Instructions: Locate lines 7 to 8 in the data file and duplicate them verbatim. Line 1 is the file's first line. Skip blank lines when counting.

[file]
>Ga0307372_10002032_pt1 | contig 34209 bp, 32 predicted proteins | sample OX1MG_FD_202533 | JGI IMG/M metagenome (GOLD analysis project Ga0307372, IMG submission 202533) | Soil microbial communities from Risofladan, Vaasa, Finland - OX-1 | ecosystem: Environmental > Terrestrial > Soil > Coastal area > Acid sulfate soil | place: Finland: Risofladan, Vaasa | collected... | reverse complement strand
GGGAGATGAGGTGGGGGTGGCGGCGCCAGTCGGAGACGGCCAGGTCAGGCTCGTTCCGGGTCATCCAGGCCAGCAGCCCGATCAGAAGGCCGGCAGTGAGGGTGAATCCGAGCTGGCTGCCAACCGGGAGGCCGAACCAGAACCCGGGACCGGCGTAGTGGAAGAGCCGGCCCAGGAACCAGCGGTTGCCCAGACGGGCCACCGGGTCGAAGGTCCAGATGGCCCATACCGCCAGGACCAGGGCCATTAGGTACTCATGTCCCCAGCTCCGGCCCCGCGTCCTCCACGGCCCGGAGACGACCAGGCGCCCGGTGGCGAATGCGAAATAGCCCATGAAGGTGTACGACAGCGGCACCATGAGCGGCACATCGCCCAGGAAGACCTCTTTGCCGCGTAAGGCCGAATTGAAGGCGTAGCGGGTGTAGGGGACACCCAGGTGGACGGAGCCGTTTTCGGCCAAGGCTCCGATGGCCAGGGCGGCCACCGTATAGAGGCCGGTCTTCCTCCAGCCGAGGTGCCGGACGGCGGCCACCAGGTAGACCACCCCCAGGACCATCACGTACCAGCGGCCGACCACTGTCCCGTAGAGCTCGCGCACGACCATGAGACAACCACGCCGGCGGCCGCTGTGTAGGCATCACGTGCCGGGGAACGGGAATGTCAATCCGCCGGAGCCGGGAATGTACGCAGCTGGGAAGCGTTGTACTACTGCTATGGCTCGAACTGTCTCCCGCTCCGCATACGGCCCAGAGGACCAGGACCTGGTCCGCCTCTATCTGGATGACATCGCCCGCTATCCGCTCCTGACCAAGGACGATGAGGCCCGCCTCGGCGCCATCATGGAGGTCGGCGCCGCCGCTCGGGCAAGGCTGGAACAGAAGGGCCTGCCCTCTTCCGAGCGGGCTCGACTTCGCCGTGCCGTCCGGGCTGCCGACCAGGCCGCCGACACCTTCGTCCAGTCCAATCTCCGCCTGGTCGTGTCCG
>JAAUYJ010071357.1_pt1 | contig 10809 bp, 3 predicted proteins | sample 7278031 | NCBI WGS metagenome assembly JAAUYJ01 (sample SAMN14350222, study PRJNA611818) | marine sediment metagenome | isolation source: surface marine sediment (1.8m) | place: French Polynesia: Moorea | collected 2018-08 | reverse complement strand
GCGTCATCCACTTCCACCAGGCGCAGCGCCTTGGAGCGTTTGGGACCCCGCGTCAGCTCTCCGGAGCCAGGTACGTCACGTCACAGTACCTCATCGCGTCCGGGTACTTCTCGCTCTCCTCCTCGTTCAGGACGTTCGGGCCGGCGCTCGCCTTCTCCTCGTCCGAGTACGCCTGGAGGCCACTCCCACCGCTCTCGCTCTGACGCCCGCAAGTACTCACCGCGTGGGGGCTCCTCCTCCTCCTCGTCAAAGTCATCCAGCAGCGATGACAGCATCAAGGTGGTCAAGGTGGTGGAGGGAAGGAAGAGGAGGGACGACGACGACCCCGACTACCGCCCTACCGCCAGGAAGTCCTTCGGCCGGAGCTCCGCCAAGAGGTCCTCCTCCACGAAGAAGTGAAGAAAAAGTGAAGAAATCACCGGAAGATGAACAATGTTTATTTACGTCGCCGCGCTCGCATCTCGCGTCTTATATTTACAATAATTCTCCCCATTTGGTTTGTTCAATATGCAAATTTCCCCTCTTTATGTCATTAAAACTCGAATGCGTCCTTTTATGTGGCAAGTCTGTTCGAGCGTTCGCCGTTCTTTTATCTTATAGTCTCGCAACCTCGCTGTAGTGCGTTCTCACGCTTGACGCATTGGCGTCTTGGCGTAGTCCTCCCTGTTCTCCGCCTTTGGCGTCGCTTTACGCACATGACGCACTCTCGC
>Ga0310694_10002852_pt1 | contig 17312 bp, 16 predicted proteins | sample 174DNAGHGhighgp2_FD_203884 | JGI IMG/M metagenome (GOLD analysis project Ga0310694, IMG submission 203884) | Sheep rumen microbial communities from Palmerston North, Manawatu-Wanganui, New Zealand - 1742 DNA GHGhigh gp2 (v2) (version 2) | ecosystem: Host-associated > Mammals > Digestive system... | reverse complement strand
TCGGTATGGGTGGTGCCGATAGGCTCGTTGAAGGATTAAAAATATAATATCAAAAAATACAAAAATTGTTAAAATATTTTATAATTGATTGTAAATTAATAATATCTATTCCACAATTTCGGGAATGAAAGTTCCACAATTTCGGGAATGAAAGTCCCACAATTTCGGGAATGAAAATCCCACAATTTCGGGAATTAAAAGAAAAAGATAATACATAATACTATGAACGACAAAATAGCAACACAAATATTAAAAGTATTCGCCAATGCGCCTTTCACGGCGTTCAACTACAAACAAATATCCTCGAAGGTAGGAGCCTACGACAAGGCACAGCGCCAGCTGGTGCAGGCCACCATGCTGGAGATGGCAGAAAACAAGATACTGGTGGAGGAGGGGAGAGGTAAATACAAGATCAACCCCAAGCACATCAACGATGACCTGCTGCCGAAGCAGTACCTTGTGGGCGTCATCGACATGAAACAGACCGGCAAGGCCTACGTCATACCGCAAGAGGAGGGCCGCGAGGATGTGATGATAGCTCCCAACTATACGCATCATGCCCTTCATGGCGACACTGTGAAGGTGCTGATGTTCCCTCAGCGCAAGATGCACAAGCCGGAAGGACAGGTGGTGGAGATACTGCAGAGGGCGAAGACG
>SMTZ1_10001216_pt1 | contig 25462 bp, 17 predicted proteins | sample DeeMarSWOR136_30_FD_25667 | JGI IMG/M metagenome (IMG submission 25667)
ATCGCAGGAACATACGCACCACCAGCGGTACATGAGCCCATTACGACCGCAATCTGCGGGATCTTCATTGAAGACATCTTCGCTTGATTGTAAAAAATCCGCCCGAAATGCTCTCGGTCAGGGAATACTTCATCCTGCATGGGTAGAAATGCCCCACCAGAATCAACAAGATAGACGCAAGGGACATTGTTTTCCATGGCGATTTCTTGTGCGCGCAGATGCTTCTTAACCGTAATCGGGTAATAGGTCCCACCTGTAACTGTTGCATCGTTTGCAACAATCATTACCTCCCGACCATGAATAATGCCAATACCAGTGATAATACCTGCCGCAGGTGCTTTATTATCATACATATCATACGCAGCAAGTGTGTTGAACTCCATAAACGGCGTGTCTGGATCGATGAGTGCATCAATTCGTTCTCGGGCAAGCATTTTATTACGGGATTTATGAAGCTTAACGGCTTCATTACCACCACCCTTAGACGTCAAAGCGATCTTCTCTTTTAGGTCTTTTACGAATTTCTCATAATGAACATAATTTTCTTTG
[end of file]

>SMTZ1_10001216_pt1 | contig 25462 bp, 17 predicted proteins | sample DeeMarSWOR136_30_FD_25667 | JGI IMG/M metagenome (IMG submission 25667)
ATCGCAGGAACATACGCACCACCAGCGGTACATGAGCCCATTACGACCGCAATCTGCGGGATCTTCATTGAAGACATCTTCGCTTGATTGTAAAAAATCCGCCCGAAATGCTCTCGGTCAGGGAATACTTCATCCTGCATGGGTAGAAATGCCCCACCAGAATCAACAAGATAGACGCAAGGGACATTGTTTTCCATGGCGATTTCTTGTGCGCGCAGATGCTTCTTAACCGTAATCGGGTAATAGGTCCCACCTGTAACTGTTGCATCGTTTGCAACAATCATTACCTCCCGACCATGAATAATGCCAATACCAGTGATAATACCTGCCGCAGGTGCTTTATTATCATACATATCATACGCAGCAAGTGTGTTGAACTCCATAAACGGCGTGTCTGGATCGATGAGTGCATCAATTCGTTCTCGGGCAAGCATTTTATTACGGGATTTATGAAGCTTAACGGCTTCATTACCACCACCCTTAGACGTCAAAGCGATCTTCTCTTTTAGGTCTTTTACGAATTTCTCATAATGAACATAATTTTCTTTG